EDITED June 9th 2013 to give more detail (hopefully) I've recently set-up a data transmission system on a rotating machine. The data was collected and serialized from several ADCs connected to strain gauges mounted on turbine blades of the machine.
The power to the rotor-mounted system was coupled magnetically at 600kHz. We managed to get a few watts across the "gap".
Sending data back off the rotor electronics was tricky because we couldn't use "in-line" or end-of-shaft" optical coupling, rather, we transmitted the data across a badly coupled transformer. Hopefully this diagram will explain: -
The top of the diagram shows two square loops that carried the data. I've shown the loops as square for reasons of making it easier for me to draw - they were circular around a shaft on the machine.
The bottom of the diagram shows the static receiver part. A small loop ran parallel to the rotating loops and received a small and differentiated signal representing the data. The system works fine but I'm also aware it's on the edge of working and leaves me a little uncomfortable about its long-term performance.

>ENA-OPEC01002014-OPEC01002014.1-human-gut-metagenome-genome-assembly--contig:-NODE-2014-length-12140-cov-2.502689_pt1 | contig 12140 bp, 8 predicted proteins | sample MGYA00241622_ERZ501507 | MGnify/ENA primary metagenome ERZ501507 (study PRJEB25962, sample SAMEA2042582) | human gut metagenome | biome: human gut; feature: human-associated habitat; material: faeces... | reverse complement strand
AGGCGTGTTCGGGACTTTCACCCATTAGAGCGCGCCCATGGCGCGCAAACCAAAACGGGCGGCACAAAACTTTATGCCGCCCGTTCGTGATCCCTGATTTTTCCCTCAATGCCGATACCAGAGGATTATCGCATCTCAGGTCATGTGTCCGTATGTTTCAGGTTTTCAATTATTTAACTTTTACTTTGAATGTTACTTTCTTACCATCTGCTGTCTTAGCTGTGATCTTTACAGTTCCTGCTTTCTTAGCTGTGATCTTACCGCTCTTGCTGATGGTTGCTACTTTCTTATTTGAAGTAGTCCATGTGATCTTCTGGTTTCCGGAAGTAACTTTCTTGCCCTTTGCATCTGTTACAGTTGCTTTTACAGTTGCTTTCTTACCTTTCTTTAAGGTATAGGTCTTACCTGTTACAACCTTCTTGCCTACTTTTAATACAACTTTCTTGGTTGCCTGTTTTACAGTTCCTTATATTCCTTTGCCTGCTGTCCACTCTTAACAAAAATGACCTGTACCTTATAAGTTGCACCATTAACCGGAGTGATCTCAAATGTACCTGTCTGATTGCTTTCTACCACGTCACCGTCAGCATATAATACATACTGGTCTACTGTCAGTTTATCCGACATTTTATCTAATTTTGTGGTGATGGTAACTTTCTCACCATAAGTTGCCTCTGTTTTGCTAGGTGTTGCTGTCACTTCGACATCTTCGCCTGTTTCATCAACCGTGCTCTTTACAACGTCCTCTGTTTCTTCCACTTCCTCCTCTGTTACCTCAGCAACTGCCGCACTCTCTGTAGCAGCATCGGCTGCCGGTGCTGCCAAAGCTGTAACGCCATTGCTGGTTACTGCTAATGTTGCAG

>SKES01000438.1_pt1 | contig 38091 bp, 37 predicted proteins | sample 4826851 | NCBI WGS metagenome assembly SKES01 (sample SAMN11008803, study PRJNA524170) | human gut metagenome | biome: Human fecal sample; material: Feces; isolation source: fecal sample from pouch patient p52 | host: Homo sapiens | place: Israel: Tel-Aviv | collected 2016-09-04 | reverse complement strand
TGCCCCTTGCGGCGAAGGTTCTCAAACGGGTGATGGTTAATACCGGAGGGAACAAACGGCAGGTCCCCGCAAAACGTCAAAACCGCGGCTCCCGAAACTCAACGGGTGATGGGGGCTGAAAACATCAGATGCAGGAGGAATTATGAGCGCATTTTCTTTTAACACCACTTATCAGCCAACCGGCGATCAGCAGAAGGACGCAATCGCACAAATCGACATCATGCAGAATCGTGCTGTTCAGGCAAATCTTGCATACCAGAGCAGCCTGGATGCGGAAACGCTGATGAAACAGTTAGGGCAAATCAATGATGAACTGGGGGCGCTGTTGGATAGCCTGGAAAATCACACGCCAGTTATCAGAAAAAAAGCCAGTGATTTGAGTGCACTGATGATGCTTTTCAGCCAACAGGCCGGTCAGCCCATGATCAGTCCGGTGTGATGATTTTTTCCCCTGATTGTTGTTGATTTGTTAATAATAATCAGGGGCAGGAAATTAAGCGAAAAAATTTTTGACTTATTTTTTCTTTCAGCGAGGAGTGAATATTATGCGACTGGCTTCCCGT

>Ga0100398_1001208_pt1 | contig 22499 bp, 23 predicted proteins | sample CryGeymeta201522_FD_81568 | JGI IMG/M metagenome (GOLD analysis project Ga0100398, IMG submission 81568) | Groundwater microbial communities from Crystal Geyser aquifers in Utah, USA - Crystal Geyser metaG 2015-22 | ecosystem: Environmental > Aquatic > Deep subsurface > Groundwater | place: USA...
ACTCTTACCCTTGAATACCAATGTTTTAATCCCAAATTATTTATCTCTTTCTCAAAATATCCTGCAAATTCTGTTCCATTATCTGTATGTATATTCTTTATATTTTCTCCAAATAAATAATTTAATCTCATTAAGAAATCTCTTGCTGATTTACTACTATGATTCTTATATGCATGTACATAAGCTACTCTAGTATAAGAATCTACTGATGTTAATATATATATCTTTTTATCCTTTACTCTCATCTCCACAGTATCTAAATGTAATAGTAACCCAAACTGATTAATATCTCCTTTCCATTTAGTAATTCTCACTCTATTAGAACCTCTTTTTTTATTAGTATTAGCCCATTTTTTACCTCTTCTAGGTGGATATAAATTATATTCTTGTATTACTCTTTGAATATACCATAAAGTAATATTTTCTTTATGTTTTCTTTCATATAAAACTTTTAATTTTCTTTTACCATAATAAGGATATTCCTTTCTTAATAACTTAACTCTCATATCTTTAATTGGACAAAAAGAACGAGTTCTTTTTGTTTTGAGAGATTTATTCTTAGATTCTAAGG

What makes the data system so flimsy is the magnetics that transfer power. This is a resonant coil system operating at 600kHz and a few inches away from the data coils. The data is scrambled and encoded so that if no data were present there would be a high low transition every 75ns (13.3MHz). Top data rate is 80Mbpsec. Because of the power magnetics, the data signal received is riding up and down on a sinewave of 600kHz so special filters were developed to remove this but it reshapes the data somewhat making it harder to detect.
I'm looking for advice on how to make the data transmission more solid.
Additions - there is little possibility of data packaging with CRCs and block retries - the electronics on the rotor is very basic/simple and doesn't have facilities for a receiver.
I've also developed a system that does use frequency modulation to carry the data - this uses a single loop for power and data transmission because there was absolutely no space for anything else. Because it is modulated the lowest frequency is about 78MHz and this gives decent spectral clearance between received signal and the 600kHz power pick-up.